2. Every time you hear the word “student-athlete” in an NCAA commercial during the games, drink. The NCAA has a habit of running propaganda ads during big events, touting how the organization is like a spirit squad for “student-athletes,” has the backs of “student-athletes,” etc. Drink now, cause that term may soon be disappearing. According to the National Labor Relations Board in Chicago, “employees” is the more appropriate name for college athletes — at least for football players at Northwestern.

3. Every time UConn star Shabazz Napier makes an outside shot with a defender harassing him — the kind of shot that makes you say “noooo, what are you doing?” – and that shot goes in anyway, chug away. Napier’s an expert at making the “holy s–t” shot.

4. Choose which mascot TBS will show first in each game. Pick one, and drink if you’re correct. I’ve got Albert E. Gator and Bucky Badger.

5. The first time an announcer mentions that UConn coach Kevin Ollie played for 11 different NBA teams during his 13-year career, start double fisting.

6. For CBS, the Final Four has traditionally served as one big promo for its upcoming coverage of the Masters, which starts next week, on April 10. So even though the games are being broadcast on TBS this year, the networks are partners on NCAA tournament coverage. You’ll surely hear the soothing Masters piano – “ding, ding, ding, ding,” — that accompanies the Masters plugs. So each time you hear the Masters theme song, dream of azaleas and Amen Corner and all the mythical beauty of the Augusta National, and take a few soft sips. You’ll have a healthy buzz.

7. Sip every time TBS shows Wisconsin coach Bo Ryan scowling on the sideline. Like this. Or this. Ryan’s always been a first-class all-tournament scowler.

8. Kentucky has reached the Final Four with five freshman starters. Michigan, led by Chris Webber and Jalen Rose and Juwan Howard, was the last team to win this much with five rookies, back in 1992. That Michigan team was christened “The Fab Five.” So during Kentucky-Wisconsin, the first time you hear a “Fab Five” reference from one of the announcers, you know what to do.

9. Ever since the NBA set a rule in 2005 essentially mandating that players spend a year playing college ball before entering the pros, Kentucky coach John Calipari has done a better job than any coach in the country of recruiting a collection of talented freshmen, molding them in to a championship-caliber team, and shuttling them to the NBA. So the term “one-and-done” is now stuck to Calipari’s suit. When the TV cameras show Calipari, and someone says the words “one-and-done,” you will drink.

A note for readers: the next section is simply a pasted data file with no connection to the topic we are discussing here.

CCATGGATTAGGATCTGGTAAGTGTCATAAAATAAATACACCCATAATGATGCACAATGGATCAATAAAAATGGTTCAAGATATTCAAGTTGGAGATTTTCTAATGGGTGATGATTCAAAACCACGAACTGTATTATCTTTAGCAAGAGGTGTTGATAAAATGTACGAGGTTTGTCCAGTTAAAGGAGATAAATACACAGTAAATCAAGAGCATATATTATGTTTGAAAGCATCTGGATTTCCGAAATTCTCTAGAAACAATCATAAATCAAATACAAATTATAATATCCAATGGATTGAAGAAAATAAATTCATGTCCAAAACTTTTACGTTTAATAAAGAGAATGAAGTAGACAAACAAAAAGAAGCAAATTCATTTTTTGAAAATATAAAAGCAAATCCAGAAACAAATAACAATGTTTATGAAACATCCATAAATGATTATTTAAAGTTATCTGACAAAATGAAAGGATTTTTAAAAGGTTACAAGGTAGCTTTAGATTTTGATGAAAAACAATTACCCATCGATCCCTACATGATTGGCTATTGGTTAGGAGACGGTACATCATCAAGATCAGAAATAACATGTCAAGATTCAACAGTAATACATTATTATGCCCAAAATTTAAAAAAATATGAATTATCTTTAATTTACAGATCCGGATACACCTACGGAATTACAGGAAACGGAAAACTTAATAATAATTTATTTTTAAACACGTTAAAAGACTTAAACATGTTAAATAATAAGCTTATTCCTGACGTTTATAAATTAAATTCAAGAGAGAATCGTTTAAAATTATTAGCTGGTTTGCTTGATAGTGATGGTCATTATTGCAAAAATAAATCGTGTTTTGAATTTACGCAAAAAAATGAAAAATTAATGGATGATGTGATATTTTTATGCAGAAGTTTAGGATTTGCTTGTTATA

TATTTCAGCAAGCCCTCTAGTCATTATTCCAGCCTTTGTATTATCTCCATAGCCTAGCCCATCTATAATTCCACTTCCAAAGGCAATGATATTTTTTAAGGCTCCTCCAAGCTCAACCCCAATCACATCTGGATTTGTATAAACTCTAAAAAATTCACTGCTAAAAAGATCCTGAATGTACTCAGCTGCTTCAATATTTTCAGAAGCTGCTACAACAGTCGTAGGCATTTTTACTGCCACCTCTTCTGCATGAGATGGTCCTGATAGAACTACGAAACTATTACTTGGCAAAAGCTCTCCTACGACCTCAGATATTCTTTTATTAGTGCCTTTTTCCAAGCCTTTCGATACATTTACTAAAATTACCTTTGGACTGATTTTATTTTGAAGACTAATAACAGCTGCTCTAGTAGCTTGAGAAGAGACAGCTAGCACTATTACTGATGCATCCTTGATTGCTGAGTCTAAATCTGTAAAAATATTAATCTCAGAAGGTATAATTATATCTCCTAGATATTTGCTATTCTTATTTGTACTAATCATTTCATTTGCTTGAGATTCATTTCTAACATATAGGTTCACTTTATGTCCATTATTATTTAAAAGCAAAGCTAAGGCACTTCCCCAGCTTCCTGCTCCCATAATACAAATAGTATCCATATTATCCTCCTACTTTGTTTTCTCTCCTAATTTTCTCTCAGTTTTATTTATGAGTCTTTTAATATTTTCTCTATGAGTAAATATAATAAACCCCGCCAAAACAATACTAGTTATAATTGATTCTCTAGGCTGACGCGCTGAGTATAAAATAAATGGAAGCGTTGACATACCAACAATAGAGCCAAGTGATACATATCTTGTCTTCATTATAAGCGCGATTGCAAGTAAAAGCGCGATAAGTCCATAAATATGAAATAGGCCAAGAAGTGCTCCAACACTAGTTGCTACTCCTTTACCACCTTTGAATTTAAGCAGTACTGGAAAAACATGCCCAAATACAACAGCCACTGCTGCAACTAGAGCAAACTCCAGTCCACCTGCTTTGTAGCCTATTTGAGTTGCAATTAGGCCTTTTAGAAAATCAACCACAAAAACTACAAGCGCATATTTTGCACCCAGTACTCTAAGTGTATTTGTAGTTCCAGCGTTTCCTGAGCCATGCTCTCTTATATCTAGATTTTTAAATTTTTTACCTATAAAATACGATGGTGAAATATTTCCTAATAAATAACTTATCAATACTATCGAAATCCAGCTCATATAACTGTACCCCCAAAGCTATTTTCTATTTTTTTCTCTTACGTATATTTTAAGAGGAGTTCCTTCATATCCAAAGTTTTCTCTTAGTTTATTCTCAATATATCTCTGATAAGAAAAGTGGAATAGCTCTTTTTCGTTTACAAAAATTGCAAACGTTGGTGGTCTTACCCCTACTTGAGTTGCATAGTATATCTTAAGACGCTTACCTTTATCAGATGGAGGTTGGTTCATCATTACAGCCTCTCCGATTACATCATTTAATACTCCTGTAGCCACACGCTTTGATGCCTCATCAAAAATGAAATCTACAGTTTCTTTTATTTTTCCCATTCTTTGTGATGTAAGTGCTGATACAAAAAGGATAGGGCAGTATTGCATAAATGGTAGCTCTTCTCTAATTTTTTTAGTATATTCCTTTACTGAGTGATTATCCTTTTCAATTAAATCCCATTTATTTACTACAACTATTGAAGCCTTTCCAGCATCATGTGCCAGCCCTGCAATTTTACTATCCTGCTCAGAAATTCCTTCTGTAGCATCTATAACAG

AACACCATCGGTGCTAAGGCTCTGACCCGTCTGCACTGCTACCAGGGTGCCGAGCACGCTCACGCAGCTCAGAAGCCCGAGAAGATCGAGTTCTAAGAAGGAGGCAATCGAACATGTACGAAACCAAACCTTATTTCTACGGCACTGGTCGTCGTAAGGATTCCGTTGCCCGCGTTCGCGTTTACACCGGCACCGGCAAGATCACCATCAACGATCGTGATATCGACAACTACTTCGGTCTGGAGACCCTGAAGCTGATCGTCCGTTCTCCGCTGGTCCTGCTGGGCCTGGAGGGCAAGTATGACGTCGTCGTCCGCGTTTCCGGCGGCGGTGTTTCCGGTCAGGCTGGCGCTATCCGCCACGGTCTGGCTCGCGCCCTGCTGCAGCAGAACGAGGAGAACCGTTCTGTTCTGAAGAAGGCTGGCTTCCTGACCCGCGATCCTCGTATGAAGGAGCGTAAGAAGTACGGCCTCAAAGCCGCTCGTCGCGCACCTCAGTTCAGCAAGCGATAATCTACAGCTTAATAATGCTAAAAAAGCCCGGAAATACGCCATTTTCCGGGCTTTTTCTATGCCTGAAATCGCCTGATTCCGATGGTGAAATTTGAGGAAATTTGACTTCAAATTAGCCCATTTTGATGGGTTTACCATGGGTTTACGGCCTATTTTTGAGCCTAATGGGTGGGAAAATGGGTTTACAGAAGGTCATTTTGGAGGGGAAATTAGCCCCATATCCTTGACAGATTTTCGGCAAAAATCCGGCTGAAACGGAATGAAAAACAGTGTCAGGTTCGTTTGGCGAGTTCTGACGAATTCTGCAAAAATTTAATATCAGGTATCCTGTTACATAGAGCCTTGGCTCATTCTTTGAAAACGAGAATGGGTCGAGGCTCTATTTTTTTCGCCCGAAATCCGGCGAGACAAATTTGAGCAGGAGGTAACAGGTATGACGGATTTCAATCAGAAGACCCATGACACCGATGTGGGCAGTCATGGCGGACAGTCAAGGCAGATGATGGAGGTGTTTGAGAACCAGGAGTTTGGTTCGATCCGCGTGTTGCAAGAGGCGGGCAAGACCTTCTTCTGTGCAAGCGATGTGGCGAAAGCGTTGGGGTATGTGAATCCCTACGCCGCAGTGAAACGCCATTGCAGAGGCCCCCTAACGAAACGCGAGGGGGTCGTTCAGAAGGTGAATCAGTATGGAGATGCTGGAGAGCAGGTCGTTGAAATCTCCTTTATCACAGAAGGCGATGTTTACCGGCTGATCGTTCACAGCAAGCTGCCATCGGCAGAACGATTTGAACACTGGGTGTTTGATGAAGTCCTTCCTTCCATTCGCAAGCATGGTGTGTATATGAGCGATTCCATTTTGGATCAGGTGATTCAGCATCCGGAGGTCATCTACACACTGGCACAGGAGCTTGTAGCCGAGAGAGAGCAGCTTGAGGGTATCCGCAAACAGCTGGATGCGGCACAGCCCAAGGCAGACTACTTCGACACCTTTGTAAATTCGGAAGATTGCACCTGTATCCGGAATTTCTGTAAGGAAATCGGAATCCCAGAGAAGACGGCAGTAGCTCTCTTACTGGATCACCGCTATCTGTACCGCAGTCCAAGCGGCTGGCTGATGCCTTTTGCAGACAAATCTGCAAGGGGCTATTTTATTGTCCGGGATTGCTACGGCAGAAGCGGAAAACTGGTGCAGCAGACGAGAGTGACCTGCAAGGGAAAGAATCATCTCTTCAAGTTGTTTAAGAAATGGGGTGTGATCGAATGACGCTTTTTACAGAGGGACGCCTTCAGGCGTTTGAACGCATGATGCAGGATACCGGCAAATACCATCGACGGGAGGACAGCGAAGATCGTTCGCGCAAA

10. Wisconsin’s most intriguing player is seven-footer Frank Kaminsky. His game, and personality, are a little quirky: Kaminsky can fool you with his awkwardness, as he’s just as comfortable firing threes as he is posting up around the basket. And he was always a bit of a class clown, earning the nickname “Frank the Tank” a decade ago, in homage to Will Ferrell’s character in the movie Old School. So when someone mentions “Frank the Tank” on Saturday, you may have to pull a Frank the Tank yourself.

But seriously, be careful. Don’t end the night like the original Frank the Tank did. Because on Final Four Saturday, you don’t want to miss the drama. If we’re lucky, Florida-UConn and Wisconsin-Kentucky will treat us to two classics. Let’s all raise our glasses to that.

Twitter Will Blow Up Your Feed With 15 Kinds Of Ads

Posted: 05 Apr 2014 08:15 AM PDT

Your Twitter feed will return after these brief messages.

The Twitter is adding a slew of new advertising types in an effort to attract e-commerce companies and mobile-game developers and boost its ad revenue, the Wall Street Journal reports. The social media platform will begin releasing 15 types of new advertising products over the next six months that will encourage users to download apps through Twitter.

The strategy will follow Facebook’s approach to mobile advertising apps which include an “install now” or “shop now” button on their ads.

Twitter’s advertising revenue more than doubled in the fourth quarter to $219.6 million, compared with the same period last year, but the company has yet to turn a profit.

[WSJ]

Afghanistan Goes To The Polls

Posted: 05 Apr 2014 08:07 AM PDT

Fort Hood Shooter Wasn’t In ‘Right Mind’, Father Says

Posted: 05 Apr 2014 07:48 AM PDT

The father of Spc. Ivan Lopez said Friday his son must have been out of his mind to go on a rampage at Fort Hood, killing three soldiers before shooting himself.

“This situation has caused great pain,” Ivan Lopez Sr. said in a statement. “I ask for prayers for the affected families, even more so when there is still an ongoing investigation. My son must not have been in his right mind. He wasn’t like that.”

The statement said Lopez—who lives in Guayanilla, Puerto Rico—is still in shock, and described his son as a “calm family man.”